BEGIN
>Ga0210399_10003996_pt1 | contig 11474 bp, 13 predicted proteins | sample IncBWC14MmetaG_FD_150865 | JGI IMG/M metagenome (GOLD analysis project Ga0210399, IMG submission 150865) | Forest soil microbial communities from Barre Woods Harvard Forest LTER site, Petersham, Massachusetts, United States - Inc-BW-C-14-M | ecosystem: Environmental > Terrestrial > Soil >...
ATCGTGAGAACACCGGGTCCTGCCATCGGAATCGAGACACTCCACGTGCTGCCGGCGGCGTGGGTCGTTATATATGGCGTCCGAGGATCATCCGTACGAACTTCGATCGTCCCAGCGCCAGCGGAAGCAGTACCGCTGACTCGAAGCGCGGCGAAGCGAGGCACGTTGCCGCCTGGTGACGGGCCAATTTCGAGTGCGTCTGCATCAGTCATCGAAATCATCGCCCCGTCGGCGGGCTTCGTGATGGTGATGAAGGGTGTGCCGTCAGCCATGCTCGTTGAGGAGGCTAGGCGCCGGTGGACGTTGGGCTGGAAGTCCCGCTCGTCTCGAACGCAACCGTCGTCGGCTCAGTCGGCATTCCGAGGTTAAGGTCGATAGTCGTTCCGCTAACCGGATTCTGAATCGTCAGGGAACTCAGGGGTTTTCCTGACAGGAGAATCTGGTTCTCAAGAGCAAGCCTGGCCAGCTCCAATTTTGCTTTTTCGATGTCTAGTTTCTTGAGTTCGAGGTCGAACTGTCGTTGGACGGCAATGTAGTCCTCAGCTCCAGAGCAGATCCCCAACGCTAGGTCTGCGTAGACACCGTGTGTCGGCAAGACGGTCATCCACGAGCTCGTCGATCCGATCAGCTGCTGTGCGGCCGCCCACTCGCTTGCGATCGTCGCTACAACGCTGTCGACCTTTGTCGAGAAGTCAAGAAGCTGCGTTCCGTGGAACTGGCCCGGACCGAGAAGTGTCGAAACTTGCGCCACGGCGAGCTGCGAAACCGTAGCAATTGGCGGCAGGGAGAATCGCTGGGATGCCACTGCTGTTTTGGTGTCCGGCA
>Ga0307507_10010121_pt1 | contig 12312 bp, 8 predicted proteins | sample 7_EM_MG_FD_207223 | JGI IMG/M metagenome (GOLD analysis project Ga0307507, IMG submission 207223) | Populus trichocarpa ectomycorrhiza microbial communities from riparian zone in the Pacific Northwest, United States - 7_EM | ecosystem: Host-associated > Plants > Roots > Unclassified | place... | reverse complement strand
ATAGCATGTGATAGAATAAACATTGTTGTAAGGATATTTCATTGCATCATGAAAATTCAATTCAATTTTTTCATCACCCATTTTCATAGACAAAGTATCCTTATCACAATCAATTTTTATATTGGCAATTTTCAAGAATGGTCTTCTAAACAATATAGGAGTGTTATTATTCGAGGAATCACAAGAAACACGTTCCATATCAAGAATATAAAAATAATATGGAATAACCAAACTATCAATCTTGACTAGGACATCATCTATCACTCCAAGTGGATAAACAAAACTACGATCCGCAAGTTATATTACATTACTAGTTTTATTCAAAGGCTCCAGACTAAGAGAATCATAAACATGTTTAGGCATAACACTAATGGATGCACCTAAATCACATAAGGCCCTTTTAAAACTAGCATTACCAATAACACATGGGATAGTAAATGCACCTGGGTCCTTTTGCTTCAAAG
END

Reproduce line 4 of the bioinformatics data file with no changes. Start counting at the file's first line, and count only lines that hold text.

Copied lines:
ATAGCATGTGATAGAATAAACATTGTTGTAAGGATATTTCATTGCATCATGAAAATTCAATTCAATTTTTTCATCACCCATTTTCATAGACAAAGTATCCTTATCACAATCAATTTTTATATTGGCAATTTTCAAGAATGGTCTTCTAAACAATATAGGAGTGTTATTATTCGAGGAATCACAAGAAACACGTTCCATATCAAGAATATAAAAATAATATGGAATAACCAAACTATCAATCTTGACTAGGACATCATCTATCACTCCAAGTGGATAAACAAAACTACGATCCGCAAGTTATATTACATTACTAGTTTTATTCAAAGGCTCCAGACTAAGAGAATCATAAACATGTTTAGGCATAACACTAATGGATGCACCTAAATCACATAAGGCCCTTTTAAAACTAGCATTACCAATAACACATGGGATAGTAAATGCACCTGGGTCCTTTTGCTTCAAAG